A digital, global wind atlas assembled by Cornell University researchers offers a geospatially explicit uniform and publicly available source of information on extreme wind speeds. The compilation of uniform and geospatially explicit descriptions of extreme wind speeds is intended to help engineers optimize turbine selection for any given region and accelerate the sustainable energy development.

“Cost-efficient expansion of the wind-energy industry is enabled by access to this newly released digital atlas of the extreme wind conditions under which wind turbines will operate at locations around the world,” said Professor Sara C. Pryor, who was involved in the development of the wind energy resource. “This kind Source: enriquelopezgarre via PixabaySource: enriquelopezgarre via Pixabayof information will ensure the correct selection of wind turbines for specific deployment and help ensure cost-efficient and dependable electricity generation from those turbines.”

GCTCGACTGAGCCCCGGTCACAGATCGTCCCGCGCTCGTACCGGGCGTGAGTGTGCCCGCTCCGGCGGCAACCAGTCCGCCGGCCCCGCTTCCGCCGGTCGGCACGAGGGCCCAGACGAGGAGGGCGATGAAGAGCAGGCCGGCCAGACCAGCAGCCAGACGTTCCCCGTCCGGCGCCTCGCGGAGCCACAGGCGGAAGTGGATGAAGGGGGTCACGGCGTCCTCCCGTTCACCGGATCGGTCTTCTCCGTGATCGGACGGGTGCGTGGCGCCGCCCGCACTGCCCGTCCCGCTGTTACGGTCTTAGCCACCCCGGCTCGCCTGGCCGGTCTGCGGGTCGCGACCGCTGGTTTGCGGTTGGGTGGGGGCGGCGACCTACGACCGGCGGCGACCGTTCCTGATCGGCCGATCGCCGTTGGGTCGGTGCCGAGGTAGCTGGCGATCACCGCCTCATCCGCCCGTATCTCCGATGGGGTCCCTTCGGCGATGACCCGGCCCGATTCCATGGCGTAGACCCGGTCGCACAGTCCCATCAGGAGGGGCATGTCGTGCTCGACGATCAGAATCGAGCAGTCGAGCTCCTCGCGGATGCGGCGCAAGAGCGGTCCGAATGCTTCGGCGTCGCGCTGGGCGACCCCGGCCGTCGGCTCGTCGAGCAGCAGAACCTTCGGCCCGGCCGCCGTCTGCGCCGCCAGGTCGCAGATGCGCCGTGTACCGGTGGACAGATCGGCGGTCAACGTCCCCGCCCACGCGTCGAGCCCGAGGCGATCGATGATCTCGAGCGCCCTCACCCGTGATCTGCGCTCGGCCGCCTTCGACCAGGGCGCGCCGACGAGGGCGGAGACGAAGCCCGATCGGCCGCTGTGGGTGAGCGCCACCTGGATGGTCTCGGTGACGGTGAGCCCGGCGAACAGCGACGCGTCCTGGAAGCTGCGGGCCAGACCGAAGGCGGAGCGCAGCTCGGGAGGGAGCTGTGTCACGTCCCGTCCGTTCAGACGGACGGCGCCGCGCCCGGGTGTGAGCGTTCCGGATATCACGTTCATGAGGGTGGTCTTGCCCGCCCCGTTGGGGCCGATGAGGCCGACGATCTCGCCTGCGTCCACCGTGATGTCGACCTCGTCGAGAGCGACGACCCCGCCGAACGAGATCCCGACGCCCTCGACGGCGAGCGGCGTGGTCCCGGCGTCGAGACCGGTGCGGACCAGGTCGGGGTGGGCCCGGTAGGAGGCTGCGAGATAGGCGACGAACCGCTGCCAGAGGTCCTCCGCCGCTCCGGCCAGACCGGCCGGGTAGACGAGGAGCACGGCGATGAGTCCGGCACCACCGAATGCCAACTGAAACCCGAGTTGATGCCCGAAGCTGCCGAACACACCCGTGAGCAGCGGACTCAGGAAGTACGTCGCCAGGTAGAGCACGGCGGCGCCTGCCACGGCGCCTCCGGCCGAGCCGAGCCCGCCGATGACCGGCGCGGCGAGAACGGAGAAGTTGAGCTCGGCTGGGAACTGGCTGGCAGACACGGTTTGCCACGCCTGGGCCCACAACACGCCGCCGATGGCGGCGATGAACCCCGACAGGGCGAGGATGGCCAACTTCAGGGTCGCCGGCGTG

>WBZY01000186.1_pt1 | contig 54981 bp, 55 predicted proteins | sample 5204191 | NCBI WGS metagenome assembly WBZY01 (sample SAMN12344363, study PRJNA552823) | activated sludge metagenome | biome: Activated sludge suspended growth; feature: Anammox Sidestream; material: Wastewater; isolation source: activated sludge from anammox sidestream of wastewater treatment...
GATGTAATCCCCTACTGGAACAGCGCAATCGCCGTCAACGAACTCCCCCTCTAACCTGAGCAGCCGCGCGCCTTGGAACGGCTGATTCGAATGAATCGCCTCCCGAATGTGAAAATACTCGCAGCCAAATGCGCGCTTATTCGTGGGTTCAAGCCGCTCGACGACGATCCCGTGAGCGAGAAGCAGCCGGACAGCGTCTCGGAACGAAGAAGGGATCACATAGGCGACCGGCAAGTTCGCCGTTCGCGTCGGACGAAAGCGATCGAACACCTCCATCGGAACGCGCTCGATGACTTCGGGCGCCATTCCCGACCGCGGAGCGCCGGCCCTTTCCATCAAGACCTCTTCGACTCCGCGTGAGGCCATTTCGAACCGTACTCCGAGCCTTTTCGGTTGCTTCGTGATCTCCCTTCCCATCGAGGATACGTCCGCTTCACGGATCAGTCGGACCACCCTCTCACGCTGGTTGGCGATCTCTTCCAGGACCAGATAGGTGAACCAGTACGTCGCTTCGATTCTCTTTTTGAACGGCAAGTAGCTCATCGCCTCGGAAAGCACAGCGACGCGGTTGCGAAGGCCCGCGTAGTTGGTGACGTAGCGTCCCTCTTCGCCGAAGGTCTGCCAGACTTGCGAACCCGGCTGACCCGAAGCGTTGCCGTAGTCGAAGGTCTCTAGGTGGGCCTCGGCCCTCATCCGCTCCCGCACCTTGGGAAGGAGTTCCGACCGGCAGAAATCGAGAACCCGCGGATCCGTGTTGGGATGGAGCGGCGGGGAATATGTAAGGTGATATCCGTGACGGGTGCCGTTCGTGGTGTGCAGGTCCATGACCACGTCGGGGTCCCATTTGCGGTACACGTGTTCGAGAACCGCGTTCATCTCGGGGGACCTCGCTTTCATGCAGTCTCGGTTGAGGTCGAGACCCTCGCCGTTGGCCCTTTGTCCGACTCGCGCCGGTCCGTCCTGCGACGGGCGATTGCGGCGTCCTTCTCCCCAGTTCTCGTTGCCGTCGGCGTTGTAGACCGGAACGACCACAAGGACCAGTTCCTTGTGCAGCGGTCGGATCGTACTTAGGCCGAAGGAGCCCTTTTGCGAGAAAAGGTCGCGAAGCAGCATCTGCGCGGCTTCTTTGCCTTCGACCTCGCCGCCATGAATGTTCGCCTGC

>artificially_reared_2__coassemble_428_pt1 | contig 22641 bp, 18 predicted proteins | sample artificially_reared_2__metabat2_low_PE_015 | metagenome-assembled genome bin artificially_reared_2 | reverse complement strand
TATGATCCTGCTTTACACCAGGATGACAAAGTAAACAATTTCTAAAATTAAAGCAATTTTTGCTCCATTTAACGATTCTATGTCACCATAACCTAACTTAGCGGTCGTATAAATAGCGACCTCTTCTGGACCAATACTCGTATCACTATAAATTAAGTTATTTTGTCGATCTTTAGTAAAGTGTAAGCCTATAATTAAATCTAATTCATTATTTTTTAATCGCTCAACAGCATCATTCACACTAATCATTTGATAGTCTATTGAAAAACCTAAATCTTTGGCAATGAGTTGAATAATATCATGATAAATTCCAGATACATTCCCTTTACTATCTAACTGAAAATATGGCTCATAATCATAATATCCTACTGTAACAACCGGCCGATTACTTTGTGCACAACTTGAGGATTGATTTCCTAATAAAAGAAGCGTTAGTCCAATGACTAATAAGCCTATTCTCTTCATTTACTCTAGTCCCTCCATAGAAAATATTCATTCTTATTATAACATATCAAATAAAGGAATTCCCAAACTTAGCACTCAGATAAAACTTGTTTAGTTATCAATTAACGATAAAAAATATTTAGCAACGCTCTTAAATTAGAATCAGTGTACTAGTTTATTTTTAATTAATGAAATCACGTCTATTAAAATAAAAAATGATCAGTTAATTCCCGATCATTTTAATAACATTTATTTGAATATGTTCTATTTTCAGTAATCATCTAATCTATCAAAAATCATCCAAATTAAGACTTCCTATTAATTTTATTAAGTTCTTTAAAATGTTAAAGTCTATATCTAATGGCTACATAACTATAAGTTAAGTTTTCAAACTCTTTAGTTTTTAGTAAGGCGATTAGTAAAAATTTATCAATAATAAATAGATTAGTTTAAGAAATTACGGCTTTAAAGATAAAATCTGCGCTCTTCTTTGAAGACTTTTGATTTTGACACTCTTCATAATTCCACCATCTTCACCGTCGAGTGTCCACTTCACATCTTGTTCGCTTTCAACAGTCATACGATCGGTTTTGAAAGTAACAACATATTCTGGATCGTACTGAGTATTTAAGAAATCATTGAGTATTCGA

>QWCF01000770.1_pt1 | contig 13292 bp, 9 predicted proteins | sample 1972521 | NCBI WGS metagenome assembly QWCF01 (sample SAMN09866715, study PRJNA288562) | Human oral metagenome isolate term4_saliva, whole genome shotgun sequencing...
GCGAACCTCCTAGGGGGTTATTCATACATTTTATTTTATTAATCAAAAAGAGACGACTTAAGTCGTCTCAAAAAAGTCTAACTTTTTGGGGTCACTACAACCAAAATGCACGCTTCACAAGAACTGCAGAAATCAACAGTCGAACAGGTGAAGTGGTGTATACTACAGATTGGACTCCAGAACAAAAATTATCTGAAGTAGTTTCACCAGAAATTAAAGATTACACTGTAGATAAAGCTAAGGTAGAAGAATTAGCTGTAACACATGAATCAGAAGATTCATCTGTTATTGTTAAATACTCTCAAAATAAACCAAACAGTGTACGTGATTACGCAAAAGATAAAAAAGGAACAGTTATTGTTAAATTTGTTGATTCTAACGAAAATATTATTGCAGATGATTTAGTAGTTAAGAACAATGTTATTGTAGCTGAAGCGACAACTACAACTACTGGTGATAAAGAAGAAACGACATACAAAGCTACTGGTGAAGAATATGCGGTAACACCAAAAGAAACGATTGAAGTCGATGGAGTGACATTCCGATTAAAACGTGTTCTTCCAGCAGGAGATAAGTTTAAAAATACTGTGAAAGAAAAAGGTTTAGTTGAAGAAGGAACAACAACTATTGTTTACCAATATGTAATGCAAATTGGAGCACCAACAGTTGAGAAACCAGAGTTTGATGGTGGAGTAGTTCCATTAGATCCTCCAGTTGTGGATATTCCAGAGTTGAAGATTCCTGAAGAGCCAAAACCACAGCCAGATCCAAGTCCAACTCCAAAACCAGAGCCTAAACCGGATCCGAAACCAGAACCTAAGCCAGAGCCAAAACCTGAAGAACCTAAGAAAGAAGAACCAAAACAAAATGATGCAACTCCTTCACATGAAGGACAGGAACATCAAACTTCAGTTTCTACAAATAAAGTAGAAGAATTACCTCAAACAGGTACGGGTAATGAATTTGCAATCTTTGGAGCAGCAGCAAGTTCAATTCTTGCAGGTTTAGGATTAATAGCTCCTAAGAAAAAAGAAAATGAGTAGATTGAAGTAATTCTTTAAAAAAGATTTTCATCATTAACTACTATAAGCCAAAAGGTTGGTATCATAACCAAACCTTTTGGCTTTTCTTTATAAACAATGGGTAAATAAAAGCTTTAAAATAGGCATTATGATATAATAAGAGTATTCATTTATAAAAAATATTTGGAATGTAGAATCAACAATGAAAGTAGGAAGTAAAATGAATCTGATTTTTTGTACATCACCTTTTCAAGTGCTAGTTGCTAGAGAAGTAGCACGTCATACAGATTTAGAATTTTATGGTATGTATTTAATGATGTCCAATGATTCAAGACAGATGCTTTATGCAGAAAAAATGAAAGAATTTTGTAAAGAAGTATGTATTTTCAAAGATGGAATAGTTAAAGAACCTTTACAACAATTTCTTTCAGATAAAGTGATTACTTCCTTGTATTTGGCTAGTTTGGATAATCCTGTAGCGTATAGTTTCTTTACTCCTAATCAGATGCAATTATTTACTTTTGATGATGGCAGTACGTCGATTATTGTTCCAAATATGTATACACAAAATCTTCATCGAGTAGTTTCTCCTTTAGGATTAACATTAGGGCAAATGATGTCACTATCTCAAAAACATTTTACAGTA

Total installed wind turbine capacity at the end of 2019 exceeded 651 GW, of which almost 90% was onshore, and contributes over 1,700 TWh of electricity annually, or about 7.5% of the global power supply. The atlas fills a gap in the knowledge of extreme wind speeds at specific sites, which must be considered for the cost-effective design and construction of turbines.

Network Common Data Form files containing the digital atlas are available for download from ZENODO, as are climate reanalysis datasets developed through the Copernicus Climate Change Service covering the period 1950 to the present.

A paper on this research appears in Nature Energy.

To contact the author of this article, email shimmelstein@globalspec.com